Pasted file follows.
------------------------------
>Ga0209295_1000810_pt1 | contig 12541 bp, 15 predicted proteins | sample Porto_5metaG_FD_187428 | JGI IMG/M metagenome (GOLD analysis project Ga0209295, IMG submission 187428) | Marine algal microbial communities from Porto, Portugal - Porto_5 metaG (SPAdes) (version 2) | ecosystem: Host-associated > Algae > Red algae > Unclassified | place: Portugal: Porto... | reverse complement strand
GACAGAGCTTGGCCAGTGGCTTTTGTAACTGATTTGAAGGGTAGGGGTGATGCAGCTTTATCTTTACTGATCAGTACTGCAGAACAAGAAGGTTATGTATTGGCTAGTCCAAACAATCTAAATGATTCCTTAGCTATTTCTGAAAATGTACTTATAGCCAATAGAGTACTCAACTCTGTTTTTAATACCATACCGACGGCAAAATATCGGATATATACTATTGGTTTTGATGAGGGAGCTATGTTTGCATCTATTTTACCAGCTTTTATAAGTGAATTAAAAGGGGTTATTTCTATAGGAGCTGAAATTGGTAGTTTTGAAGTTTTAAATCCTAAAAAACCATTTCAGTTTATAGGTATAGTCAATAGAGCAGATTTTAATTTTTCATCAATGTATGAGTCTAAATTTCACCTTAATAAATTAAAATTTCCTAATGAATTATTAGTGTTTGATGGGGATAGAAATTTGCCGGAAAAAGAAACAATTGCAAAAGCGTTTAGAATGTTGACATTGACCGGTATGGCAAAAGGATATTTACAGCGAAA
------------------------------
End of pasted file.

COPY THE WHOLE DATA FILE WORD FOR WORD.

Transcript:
>Ga0209295_1000810_pt1 | contig 12541 bp, 15 predicted proteins | sample Porto_5metaG_FD_187428 | JGI IMG/M metagenome (GOLD analysis project Ga0209295, IMG submission 187428) | Marine algal microbial communities from Porto, Portugal - Porto_5 metaG (SPAdes) (version 2) | ecosystem: Host-associated > Algae > Red algae > Unclassified | place: Portugal: Porto... | reverse complement strand
GACAGAGCTTGGCCAGTGGCTTTTGTAACTGATTTGAAGGGTAGGGGTGATGCAGCTTTATCTTTACTGATCAGTACTGCAGAACAAGAAGGTTATGTATTGGCTAGTCCAAACAATCTAAATGATTCCTTAGCTATTTCTGAAAATGTACTTATAGCCAATAGAGTACTCAACTCTGTTTTTAATACCATACCGACGGCAAAATATCGGATATATACTATTGGTTTTGATGAGGGAGCTATGTTTGCATCTATTTTACCAGCTTTTATAAGTGAATTAAAAGGGGTTATTTCTATAGGAGCTGAAATTGGTAGTTTTGAAGTTTTAAATCCTAAAAAACCATTTCAGTTTATAGGTATAGTCAATAGAGCAGATTTTAATTTTTCATCAATGTATGAGTCTAAATTTCACCTTAATAAATTAAAATTTCCTAATGAATTATTAGTGTTTGATGGGGATAGAAATTTGCCGGAAAAAGAAACAATTGCAAAAGCGTTTAGAATGTTGACATTGACCGGTATGGCAAAAGGATATTTACAGCGAAA